Update from Italy!

I will make a comprehensive blog post (or several) for our travels and some of our photos once I get back on Easter Sunday. This is turning out to be the most exciting spring break I have ever had! It is nice that we have 4 weeks off for Easter from University of Leeds…

Ciao, friends! I am writing from Rome, Italy! My attempts to blog about each city I visit have been thwarted by undependable wireless internet and time constraints while travelling. We (Pri and I) have had a few set backs to deal with, disappointment because of our tight budgets, and lessons learned the hard way, but for the most part we are just thrilled to have the privilege to be travelling and seeing Europe! On our limited budget, we have been staying at borderline sketchy hostels and subsisting on bread and cheese.  I have to say though, the pizza, espresso/cappuccinos, and gelato are to die for!

Today I spent Palm Sunday at the Basilica in Saint Peter’s Square, where the Pope (Benedict XVI) gave mass.  Although I’m not Catholic, it was impressive to see and hold in reverence the thousands of years of history of the Romans, and the early Christian church. I can’t take credit for planning that out;  it just happened. In fact, I didn’t realize it was Palm Sunday until I saw thousands of  people swarming out of the Vatican people carrying olive  and palm branches.

That’s all for now. I need some sleep and energy to walk more of Rome tomorrow before we leave for Barcelona. So far: York, Edinburgh, Venice, and Rome.

Ciao! xxx Becca


Spring in Leeds

Sunday, March 7

Aye, mate! It’s that time of year – when the flowers start blossoming, the birds start chirping, and the lambs are frolicking on the hills… Ok, ok, not really. I’m a hopeless romantic in so far as Jane Austin, but not for the changing of seasons. Isn’t this the place where the great English poets that I study were inspired, here on this very island? Yet I come upon some extraordinary paradoxes in the land of the King’s language.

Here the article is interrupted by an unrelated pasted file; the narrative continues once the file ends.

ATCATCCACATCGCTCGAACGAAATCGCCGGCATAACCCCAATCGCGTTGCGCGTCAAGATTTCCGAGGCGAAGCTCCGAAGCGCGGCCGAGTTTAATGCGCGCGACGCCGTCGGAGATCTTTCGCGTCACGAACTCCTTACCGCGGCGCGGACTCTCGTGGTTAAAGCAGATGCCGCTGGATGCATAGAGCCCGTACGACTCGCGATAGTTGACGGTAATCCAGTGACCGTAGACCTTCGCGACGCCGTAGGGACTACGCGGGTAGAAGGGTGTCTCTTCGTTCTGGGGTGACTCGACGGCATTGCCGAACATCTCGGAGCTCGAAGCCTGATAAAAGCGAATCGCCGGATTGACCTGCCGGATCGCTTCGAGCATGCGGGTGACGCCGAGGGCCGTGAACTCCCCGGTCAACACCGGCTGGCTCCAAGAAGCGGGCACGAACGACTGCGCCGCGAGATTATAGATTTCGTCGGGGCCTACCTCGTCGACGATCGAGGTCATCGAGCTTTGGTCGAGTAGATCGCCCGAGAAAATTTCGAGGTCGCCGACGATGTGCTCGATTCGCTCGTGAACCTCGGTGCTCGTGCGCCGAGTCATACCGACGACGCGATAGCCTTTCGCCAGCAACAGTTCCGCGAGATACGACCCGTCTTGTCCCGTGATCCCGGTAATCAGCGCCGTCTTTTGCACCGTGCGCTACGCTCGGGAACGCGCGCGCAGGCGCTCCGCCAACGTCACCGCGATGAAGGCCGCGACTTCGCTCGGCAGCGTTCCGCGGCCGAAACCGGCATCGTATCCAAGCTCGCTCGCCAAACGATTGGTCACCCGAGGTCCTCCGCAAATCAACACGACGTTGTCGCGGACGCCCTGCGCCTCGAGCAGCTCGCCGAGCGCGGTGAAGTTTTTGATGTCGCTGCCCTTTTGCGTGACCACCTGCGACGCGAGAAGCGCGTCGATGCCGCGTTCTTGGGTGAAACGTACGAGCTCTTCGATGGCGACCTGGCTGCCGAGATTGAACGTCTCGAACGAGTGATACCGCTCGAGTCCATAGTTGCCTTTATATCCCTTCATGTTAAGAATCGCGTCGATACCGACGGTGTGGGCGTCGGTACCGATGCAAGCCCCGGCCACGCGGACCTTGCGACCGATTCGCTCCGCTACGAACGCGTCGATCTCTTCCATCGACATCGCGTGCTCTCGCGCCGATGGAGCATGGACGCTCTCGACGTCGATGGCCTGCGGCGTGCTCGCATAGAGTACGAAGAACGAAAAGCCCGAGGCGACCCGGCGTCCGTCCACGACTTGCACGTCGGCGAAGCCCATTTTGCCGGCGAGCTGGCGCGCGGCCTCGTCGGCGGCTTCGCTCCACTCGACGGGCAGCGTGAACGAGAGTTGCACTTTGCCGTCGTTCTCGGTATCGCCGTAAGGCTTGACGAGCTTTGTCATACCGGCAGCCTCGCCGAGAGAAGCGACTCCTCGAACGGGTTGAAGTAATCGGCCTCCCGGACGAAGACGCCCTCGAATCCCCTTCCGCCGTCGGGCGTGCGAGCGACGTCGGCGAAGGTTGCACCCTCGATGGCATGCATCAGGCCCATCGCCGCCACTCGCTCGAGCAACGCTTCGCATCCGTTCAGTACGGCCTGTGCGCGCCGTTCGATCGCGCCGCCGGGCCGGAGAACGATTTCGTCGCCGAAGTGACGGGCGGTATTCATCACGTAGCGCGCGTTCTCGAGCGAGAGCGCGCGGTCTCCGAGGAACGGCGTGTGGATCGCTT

For one, the grass is green all year round. It never reaches permafrost, so even when the snow melts, there is green stubble coming up. And the birds here – I’m convinced they’re confused, because they chirp all winter long, and in the middle of the night! What bird in its right mind chirps in the middle of the night unless it’s an owl?! The flowers, though, are lovely. I am awestruck by the assortment of perennials that have popped up almost overnight. Really, they’re gorgeous. They look like one of those unrealistically perfectly landscaped flower gardens you see in the seed magazines. I know a lot about seed magazines because my mom, bless her, has been for year trying to grow impossible plants in the impossible New Mexican soil.

I guess every region, and every continent has its native plants and animals to suit its own climate and terrain, but England from far back as my knowledge of history goes has been acquiring things from other cultures and lands, a consumer, a trade guru, an international hybridization from other lands. I mean, think about their Chinese inspired Gothic architecture, gunpowder, horses – where did those come from? – spices, tea, even many of their trees and flowers weren’t native – the apple, tomatoes, potatoes, corn came later from the Americas. Jolly ol’ England, you little borrower!

Well, I need to get on to bigger and better things, like reading Lloyd, Pope, Leaper, Finch and Gay, and maybe some Wordsworth… so off to my castle lair I will recline as soon as I make my tea. Proper rest hence I must take so I don’t take ill and spoil my complexion. Good ‘morrow, ladies and gents.

NBT’s Romeo & Juliet

NBT's Romeo & uliet

I was thrilled to see Northern Ballet Theatre in my all-time-favorite ballet, Romeo and Juliet. What could be better than Shakespeare, a live orchestra, and world-class dancing all in one? The last time I saw this ballet was in 2004, American Ballet Theater’s version of Romeo and Juliet at the Metropolitan Opera House. Since then, I have not seen a company that could outdo ABT’s interpretation of Prokofiev’s exquisite score. A few years later, in 2007, New York City Ballet premiered Peter Martin’s interpretation of the love story, using two talented young dancers from the School of American Ballet to accurately portray Juliet as 16-year-old girl.